The majority of your BASF career has been more in a commercial role versus technical, right? You’ve got all this technical experience in your background, yet you’ve stayed commercially oriented.
I started from the technical services, exactly in the term of the plastic polyethylene group. In the technical service group, we had a smaller organization in the North American region. We also do a lot of modifications to make sure the products run well in our customers’ equipment. It also involves a lot of development projects with the customers. The main focus was solving the issues in the customer’s equipment with the products, doing new trials with the new materials, and sometimes for new applications.
It was a lot of fun. I have done it for a couple of years. From there, I have been moved to different locations. It’s more on the business side but on each side, you learn different things. I moved to product management to learn more about profitability. I moved more to marketing and learned more about strategy and M&A processes. I have to make your R&D portfolio suitable for your strategy.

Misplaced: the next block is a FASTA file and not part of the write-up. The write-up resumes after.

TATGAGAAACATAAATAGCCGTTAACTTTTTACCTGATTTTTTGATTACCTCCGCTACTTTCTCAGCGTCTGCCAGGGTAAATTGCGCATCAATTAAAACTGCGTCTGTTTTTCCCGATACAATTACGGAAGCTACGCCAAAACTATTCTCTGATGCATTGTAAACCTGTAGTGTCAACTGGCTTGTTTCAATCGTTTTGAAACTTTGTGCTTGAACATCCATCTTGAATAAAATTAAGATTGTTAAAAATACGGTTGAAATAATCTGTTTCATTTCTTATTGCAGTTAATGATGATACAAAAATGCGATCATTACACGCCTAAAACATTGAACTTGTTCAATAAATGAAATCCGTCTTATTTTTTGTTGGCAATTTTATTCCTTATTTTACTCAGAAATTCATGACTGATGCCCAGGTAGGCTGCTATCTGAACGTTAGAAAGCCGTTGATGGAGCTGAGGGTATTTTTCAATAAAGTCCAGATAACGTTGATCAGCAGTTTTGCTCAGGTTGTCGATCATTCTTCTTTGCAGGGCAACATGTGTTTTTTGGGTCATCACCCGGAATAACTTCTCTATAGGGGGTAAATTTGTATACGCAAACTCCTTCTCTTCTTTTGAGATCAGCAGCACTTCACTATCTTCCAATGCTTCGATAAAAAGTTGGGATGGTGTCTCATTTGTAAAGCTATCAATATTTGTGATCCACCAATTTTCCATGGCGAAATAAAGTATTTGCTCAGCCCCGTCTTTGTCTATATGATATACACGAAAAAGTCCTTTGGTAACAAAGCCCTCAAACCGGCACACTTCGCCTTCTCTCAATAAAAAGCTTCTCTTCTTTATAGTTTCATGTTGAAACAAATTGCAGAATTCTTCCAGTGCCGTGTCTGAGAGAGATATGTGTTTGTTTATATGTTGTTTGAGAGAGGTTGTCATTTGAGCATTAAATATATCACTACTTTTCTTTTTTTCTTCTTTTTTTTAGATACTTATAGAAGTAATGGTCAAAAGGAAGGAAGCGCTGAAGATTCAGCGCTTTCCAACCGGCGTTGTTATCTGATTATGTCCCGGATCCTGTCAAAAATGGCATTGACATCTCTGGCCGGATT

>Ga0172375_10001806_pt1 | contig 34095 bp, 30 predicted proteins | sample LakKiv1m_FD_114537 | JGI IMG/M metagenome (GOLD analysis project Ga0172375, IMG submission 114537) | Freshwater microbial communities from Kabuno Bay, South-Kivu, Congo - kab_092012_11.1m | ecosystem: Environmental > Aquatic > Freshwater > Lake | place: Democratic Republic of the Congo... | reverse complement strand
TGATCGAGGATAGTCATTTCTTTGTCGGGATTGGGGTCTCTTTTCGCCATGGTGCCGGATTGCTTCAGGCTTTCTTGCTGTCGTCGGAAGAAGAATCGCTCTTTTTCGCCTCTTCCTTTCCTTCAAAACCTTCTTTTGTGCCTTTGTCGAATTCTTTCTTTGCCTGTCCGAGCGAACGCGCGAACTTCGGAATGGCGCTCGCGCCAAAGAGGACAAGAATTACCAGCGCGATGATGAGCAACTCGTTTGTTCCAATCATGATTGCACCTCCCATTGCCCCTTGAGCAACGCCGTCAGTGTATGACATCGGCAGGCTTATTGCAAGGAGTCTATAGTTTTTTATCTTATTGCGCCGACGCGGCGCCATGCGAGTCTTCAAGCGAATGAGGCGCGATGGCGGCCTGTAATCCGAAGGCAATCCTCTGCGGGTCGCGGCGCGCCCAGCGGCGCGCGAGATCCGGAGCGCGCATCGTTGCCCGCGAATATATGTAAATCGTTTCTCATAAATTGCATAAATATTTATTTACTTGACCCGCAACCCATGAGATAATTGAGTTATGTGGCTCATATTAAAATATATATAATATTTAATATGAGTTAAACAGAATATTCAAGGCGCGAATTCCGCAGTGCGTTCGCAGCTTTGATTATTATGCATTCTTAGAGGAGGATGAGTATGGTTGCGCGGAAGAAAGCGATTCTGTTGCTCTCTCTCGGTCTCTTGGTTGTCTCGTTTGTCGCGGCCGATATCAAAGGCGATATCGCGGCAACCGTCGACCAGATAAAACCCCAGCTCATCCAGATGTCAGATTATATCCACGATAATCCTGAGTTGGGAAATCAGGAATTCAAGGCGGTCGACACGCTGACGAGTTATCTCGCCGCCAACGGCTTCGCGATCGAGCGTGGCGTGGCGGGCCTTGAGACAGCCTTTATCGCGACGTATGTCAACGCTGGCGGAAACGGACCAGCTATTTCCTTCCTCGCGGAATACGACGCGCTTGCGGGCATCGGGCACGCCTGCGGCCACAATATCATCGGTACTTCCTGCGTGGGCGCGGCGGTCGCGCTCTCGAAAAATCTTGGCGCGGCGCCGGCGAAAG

From there, I moved to procurement, being on the other side of the table, which was quite fun in Europe. I’m running one of the most fun and exciting businesses in BASF, which is performance materials. It has two parts. One is engineering plastics. The other part is sugarcane and sugarcane chemistries.
What makes it fun and exciting?
With the variety of applications and products that we have is a business that is super customer-focused. A lot of innovation comes from our business globally, not only from the North American region but customized solutions for our partners are what we are skilled and good at. What makes it exciting is number 1) Working in close proximity with our partners and number 2) Being able to deliver what they need for the next generation of products and applications and being recognized by them as well.